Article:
Chest binding (compressing breast tissue to give the appearance of a flat chest) is a common practice among transgender men and masculine-presenting AFAB (assigned female at birth) people.
For some trans and nonbinary people, breasts are a source of gender dysphoria, as they’re a visual reminder of a person’s birth-assigned sex (1). Binding can reduce gender dysphoria and improve mental health, but it can also cause negative physical health symptoms (2).
How do people bind their chests?
People bind in many different ways: Some people wrap their chests with elastic bandages, duct tape, or plastic wrap. Some wear a sports bra, neoprene or athletic compression wear, or layer several sports bras or shirts. Others wear commercially-available binders specially designed for this purpose (2).
Everyone binds differently. Some people bind only for special occasions, others every day. One study surveying people who bind reported that the average person bound their chest for around 10 hours per day, with the most popular methods being commercial chest binders, followed by sports bras, shirt or bra layering, and bandages or elastic materials (2).
Risks and side effects of binding
Like many things people do to modify their outward appearance (wearing high heels, or shaving facial hair), chest binding comes with some risks.
Binding can affect skin, muscles, and movement, particularly over long periods of time. Tightly covering the skin and chest with materials that don’t allow free-flowing air can create warm, moist environments for bacterial and fungal infections to develop. Wearing binders that are too tight can cause underlying tissue and muscle damage, prevent free movement, and even restrict a person’s ability to breathe.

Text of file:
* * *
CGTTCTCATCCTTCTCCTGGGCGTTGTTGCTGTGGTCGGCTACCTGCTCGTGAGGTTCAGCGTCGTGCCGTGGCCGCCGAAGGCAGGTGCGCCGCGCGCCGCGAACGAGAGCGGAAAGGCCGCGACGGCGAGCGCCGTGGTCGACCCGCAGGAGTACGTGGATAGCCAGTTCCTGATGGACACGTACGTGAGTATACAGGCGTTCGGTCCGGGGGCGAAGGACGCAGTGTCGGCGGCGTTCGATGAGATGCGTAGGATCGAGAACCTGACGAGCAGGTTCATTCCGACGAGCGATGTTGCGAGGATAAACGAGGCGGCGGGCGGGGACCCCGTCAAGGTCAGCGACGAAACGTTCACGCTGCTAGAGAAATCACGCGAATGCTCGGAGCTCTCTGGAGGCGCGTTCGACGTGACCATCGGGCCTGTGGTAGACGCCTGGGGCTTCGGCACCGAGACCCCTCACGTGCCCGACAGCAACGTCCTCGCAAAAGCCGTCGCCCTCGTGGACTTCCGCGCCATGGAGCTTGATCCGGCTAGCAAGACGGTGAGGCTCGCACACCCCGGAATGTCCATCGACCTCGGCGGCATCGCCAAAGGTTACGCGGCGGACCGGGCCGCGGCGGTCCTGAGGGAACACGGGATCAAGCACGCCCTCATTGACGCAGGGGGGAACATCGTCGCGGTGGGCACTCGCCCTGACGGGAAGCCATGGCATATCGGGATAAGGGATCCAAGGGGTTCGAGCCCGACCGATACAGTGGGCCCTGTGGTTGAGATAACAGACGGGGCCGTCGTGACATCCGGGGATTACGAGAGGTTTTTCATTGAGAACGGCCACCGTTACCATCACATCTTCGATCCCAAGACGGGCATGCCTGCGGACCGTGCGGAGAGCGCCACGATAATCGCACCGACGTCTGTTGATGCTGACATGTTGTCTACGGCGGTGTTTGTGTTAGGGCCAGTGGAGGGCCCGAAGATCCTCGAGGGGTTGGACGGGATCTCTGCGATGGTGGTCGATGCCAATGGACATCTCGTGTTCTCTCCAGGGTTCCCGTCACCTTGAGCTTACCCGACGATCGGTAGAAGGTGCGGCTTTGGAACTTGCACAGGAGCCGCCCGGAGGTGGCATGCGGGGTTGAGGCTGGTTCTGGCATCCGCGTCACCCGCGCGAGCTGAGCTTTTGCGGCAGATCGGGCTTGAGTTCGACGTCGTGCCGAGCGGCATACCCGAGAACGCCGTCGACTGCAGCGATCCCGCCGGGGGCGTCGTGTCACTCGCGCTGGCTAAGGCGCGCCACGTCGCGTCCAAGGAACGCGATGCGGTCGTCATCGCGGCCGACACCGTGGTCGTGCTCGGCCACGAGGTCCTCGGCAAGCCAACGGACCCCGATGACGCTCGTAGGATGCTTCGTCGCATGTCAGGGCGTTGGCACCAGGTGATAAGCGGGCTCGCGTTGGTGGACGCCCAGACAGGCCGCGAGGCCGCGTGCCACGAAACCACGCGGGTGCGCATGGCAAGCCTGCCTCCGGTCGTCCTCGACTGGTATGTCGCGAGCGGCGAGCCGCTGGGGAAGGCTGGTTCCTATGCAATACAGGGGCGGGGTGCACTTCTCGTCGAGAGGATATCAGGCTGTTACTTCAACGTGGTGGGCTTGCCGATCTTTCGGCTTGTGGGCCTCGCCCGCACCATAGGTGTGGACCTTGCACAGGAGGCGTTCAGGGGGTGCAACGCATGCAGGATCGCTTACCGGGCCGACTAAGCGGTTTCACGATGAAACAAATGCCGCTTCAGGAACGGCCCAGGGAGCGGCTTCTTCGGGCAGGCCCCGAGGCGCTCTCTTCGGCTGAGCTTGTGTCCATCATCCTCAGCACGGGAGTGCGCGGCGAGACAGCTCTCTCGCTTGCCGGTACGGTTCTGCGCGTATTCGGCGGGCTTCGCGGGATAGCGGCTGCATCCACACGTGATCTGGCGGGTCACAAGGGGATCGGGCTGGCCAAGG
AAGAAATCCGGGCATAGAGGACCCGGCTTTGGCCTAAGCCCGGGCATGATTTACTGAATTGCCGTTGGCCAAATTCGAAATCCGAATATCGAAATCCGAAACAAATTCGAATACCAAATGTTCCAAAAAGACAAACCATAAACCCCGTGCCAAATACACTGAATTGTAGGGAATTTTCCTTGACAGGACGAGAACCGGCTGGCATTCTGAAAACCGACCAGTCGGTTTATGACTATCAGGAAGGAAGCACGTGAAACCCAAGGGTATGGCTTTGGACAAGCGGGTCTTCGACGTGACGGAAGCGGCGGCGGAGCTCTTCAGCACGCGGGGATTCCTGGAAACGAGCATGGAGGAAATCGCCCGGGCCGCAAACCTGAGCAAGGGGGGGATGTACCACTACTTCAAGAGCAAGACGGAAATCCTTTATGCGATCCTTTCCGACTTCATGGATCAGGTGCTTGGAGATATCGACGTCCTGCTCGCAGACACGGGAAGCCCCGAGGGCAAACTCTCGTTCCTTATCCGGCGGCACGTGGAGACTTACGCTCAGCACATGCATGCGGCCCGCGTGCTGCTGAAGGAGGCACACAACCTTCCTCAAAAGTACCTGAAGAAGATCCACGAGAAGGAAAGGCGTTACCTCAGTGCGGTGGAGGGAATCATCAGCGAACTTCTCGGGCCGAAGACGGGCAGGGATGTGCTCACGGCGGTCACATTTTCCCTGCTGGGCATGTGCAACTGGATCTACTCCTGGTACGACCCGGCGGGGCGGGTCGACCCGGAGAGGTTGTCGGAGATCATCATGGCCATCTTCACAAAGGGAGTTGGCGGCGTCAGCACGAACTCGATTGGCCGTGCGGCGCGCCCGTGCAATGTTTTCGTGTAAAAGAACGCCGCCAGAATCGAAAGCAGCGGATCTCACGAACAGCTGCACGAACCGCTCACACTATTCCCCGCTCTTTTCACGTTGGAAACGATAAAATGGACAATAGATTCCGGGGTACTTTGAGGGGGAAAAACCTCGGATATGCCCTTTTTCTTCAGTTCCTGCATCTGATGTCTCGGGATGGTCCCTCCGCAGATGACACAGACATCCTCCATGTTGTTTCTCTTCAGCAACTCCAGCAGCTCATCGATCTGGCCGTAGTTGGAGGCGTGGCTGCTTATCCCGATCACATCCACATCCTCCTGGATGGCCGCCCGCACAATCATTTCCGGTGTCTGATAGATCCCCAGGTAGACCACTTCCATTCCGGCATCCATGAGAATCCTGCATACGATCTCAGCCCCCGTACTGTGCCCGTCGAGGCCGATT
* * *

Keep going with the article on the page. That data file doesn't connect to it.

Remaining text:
There haven’t been many studies about the health effects of binding, so it’s important to listen to experiences of others, and to talk to your healthcare provider. (Here’s a guide for finding a trans-friendly doctor and how to seek better care from the ones you do have.)
Two studies have been completed that focus specifically on people who bind. They were cross-sectional studies, observing a specific population (people who chest bind) at a specific point in time, and were published in 2017 and 2018. Both of these studies are based on data from 1,800 responders to an online survey.
Across both studies, the majority of people (89-97%) reported experiencing at least one negative symptom from chest binding (2,3).
Common side effects of chest binding
- 76-78% of people in studies reported skin/tissue problems, like tenderness, scarring, swelling, itching, infections
- 74-75% of people reported pain in chest, shoulders, back or abdomen
- 51-52% of people reported respiratory problems (like shortness of breath)
- 47-49% of people reported musculoskeletal symptoms, like postural changes, muscle wasting, or rib fractures (2,3)